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Dutch courage: The ‘potato covenant model’ shows the way for breeding blight-resistant varieties

Across the channel in the Netherlands a remarkable thing is happening. The whole supply chain has worked together through the ‘Potato Covenant’ to shift the organic potato sector to 100% use of robust, blight-resistant varieties, writes Phil Sumption in his blog Agricology.

Potato late blight (Phytophthora infestans) is the most important potato disease in the world. There has been a lot of effort gone into conventional breeding of blight resistant varieties. But, the introduction of novel cultivars often meets with … er…resistance as retailers’ and/or consumers’ awareness must be raised in order to open the market, Phil says. Resistance is an important issue for farmers but not one that immediately resonates with consumers.

In the Netherlands the transition has been achieved in a remarkably short time. In 2017, there were only 3 blight-resistant potato varieties on the market. Now 22 ‘robust’ (blight resistant) organic potato varieties are on the market.

Bionext, the Dutch umbrella organisation for the organic sector, recognised that the availability of resistant varieties needed to improve to prevent future disasters.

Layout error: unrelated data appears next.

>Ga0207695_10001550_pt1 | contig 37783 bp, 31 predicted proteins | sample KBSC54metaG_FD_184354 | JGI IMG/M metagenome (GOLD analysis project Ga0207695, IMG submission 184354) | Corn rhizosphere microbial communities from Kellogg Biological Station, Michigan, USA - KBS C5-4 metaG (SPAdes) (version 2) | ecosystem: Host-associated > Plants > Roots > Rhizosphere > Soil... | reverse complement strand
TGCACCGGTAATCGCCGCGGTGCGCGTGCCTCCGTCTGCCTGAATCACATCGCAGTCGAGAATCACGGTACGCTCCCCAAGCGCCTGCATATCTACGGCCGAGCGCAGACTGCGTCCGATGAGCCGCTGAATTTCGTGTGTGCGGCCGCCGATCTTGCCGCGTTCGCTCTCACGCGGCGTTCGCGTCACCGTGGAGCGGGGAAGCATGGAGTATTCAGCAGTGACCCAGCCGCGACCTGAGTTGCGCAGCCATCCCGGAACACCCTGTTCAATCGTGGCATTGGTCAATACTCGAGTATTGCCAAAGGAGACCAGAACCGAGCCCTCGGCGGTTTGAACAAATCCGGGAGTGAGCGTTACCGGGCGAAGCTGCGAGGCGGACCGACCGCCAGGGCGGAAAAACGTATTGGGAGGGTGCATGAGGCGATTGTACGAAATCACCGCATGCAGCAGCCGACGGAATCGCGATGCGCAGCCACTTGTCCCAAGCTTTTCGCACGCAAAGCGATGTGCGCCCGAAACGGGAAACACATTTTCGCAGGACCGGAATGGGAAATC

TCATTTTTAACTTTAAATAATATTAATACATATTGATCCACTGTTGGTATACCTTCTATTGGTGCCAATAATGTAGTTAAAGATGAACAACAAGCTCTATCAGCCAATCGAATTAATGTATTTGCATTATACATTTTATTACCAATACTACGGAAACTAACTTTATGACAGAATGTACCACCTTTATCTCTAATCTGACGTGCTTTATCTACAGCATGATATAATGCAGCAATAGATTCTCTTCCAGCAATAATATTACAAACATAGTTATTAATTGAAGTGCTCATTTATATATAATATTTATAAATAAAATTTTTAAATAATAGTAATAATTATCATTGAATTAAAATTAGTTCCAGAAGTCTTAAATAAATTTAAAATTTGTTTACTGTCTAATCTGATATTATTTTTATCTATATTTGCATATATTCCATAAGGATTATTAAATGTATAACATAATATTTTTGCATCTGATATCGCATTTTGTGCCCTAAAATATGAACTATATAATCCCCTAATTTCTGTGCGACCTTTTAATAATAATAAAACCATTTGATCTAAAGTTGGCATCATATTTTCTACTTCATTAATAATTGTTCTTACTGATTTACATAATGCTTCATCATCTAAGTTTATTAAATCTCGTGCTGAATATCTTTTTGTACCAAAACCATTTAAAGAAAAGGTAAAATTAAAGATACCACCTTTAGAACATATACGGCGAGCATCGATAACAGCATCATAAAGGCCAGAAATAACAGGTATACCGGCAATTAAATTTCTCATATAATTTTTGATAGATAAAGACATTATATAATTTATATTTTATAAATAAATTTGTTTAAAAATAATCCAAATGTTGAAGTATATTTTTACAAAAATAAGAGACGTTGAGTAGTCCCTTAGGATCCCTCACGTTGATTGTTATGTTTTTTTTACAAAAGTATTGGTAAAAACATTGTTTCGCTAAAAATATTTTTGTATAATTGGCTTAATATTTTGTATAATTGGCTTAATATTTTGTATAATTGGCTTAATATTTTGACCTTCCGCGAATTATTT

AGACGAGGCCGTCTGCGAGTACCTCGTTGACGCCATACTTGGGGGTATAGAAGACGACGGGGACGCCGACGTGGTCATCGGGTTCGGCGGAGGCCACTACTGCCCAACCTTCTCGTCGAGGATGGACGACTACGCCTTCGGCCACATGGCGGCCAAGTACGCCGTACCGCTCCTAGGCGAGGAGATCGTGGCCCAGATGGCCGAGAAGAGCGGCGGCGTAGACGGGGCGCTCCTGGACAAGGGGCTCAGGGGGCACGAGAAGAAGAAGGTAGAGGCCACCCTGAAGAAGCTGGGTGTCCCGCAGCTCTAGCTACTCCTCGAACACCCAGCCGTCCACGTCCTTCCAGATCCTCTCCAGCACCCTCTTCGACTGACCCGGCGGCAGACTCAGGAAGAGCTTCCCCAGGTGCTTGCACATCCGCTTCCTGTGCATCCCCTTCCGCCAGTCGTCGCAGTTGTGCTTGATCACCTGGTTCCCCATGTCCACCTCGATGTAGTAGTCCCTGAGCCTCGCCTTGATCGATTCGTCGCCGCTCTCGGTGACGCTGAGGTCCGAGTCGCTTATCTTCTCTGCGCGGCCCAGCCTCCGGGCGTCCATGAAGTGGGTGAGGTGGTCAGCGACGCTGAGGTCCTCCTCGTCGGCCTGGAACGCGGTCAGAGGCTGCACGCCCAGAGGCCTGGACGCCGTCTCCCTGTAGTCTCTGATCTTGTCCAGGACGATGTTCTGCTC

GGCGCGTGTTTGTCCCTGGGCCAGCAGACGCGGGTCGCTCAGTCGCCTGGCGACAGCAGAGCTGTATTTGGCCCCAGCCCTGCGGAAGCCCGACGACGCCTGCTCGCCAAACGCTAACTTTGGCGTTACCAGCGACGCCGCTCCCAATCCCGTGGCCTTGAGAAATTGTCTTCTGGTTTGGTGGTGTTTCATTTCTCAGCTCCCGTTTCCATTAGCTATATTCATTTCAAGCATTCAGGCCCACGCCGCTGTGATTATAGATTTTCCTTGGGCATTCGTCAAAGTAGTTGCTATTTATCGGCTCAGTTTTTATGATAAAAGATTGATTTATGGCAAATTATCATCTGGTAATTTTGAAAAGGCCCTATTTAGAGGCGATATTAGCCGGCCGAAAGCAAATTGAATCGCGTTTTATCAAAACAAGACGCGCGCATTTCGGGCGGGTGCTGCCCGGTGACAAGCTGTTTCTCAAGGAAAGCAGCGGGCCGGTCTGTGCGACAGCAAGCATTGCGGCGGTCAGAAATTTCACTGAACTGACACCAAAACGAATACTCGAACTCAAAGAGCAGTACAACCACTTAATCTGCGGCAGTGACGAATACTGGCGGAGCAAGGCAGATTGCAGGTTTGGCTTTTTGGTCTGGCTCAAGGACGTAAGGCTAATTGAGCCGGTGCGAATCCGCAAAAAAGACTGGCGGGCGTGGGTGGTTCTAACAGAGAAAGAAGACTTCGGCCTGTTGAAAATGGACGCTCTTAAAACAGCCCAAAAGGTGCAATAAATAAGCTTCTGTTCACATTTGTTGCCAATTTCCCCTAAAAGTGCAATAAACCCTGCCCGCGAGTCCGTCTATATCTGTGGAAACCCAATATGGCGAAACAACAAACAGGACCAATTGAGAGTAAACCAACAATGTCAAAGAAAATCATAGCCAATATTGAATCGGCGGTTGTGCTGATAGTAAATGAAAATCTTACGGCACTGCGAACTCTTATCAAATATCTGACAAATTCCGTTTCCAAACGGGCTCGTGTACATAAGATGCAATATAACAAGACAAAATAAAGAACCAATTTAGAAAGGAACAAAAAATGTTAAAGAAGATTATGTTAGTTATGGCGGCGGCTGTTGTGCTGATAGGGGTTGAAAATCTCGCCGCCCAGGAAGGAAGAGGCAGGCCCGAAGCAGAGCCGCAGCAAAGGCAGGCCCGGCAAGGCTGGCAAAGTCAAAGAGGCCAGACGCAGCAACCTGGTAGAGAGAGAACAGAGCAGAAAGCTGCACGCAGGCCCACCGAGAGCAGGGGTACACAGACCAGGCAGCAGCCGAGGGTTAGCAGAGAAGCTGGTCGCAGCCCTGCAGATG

The covenant partners work closely with the Louis Bolk Institute and the Bio Impuls potato breeding project. The Bio Impuls programme (2009-2029), co-ordinated by Louis Bolk is aimed at breeding new blight-resistant potato varieties for the organic sector, working together with Wageningen University and Research, commercial breeders and farmer-breeders.

Every year 3 demonstration fields with all the robust varieties are set up and blight damage is monitored by Wageningen University. The demos are visited by farmers and covenant partners. An annual meeting of all the covenant partners is held and results are communicated through the media and workshops.

So, Phil asks, why not the UK?

Find his answer and learn more about the covenant model in the full article on Agricology here.

Phil Sumption – Bio Communications – carries out research communication for the Organic Research Centre.

Header image: Selecting from second year clones at Biompuls’ field site in Klaggenburg. Photo credit: Biompuls

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Lukie Pieterse, Editor and Publisher

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